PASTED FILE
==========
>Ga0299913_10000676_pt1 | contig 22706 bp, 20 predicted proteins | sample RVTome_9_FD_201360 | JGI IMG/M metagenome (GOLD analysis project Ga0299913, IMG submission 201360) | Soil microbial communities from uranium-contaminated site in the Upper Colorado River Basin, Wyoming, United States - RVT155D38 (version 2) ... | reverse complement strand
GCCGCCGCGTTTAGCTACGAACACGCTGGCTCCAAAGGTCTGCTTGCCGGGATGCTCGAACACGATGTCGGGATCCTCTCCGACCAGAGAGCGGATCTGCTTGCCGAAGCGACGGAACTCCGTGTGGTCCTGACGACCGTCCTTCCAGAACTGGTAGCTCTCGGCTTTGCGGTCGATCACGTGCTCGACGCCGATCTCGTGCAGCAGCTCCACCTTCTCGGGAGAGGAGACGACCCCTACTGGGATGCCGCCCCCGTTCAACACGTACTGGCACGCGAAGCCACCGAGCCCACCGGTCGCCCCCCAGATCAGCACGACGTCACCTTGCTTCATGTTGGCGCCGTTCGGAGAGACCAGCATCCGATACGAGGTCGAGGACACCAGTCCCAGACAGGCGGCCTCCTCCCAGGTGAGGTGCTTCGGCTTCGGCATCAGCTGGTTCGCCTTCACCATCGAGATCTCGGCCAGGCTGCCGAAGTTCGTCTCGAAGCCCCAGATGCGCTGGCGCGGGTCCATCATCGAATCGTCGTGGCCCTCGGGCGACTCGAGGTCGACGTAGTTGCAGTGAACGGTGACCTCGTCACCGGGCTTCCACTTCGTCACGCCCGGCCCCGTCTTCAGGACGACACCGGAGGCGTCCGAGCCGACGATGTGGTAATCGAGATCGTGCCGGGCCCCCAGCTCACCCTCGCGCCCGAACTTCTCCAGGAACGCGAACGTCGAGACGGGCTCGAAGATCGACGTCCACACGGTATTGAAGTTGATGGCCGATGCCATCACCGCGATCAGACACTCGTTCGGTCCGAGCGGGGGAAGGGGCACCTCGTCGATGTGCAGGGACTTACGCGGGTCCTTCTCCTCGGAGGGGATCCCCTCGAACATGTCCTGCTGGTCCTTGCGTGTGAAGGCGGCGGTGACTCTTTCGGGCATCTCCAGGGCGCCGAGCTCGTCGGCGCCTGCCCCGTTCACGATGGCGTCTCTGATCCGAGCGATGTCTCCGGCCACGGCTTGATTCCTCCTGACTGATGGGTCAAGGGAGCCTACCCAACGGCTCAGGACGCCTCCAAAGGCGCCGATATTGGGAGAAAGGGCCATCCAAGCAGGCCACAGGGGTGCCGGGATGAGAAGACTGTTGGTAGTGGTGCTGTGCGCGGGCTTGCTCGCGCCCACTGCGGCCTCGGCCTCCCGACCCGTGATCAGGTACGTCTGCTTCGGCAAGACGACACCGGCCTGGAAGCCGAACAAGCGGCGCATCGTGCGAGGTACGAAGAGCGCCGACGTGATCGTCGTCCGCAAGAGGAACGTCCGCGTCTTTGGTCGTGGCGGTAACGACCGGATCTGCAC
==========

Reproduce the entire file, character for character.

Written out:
>Ga0299913_10000676_pt1 | contig 22706 bp, 20 predicted proteins | sample RVTome_9_FD_201360 | JGI IMG/M metagenome (GOLD analysis project Ga0299913, IMG submission 201360) | Soil microbial communities from uranium-contaminated site in the Upper Colorado River Basin, Wyoming, United States - RVT155D38 (version 2) ... | reverse complement strand
GCCGCCGCGTTTAGCTACGAACACGCTGGCTCCAAAGGTCTGCTTGCCGGGATGCTCGAACACGATGTCGGGATCCTCTCCGACCAGAGAGCGGATCTGCTTGCCGAAGCGACGGAACTCCGTGTGGTCCTGACGACCGTCCTTCCAGAACTGGTAGCTCTCGGCTTTGCGGTCGATCACGTGCTCGACGCCGATCTCGTGCAGCAGCTCCACCTTCTCGGGAGAGGAGACGACCCCTACTGGGATGCCGCCCCCGTTCAACACGTACTGGCACGCGAAGCCACCGAGCCCACCGGTCGCCCCCCAGATCAGCACGACGTCACCTTGCTTCATGTTGGCGCCGTTCGGAGAGACCAGCATCCGATACGAGGTCGAGGACACCAGTCCCAGACAGGCGGCCTCCTCCCAGGTGAGGTGCTTCGGCTTCGGCATCAGCTGGTTCGCCTTCACCATCGAGATCTCGGCCAGGCTGCCGAAGTTCGTCTCGAAGCCCCAGATGCGCTGGCGCGGGTCCATCATCGAATCGTCGTGGCCCTCGGGCGACTCGAGGTCGACGTAGTTGCAGTGAACGGTGACCTCGTCACCGGGCTTCCACTTCGTCACGCCCGGCCCCGTCTTCAGGACGACACCGGAGGCGTCCGAGCCGACGATGTGGTAATCGAGATCGTGCCGGGCCCCCAGCTCACCCTCGCGCCCGAACTTCTCCAGGAACGCGAACGTCGAGACGGGCTCGAAGATCGACGTCCACACGGTATTGAAGTTGATGGCCGATGCCATCACCGCGATCAGACACTCGTTCGGTCCGAGCGGGGGAAGGGGCACCTCGTCGATGTGCAGGGACTTACGCGGGTCCTTCTCCTCGGAGGGGATCCCCTCGAACATGTCCTGCTGGTCCTTGCGTGTGAAGGCGGCGGTGACTCTTTCGGGCATCTCCAGGGCGCCGAGCTCGTCGGCGCCTGCCCCGTTCACGATGGCGTCTCTGATCCGAGCGATGTCTCCGGCCACGGCTTGATTCCTCCTGACTGATGGGTCAAGGGAGCCTACCCAACGGCTCAGGACGCCTCCAAAGGCGCCGATATTGGGAGAAAGGGCCATCCAAGCAGGCCACAGGGGTGCCGGGATGAGAAGACTGTTGGTAGTGGTGCTGTGCGCGGGCTTGCTCGCGCCCACTGCGGCCTCGGCCTCCCGACCCGTGATCAGGTACGTCTGCTTCGGCAAGACGACACCGGCCTGGAAGCCGAACAAGCGGCGCATCGTGCGAGGTACGAAGAGCGCCGACGTGATCGTCGTCCGCAAGAGGAACGTCCGCGTCTTTGGTCGTGGCGGTAACGACCGGATCTGCAC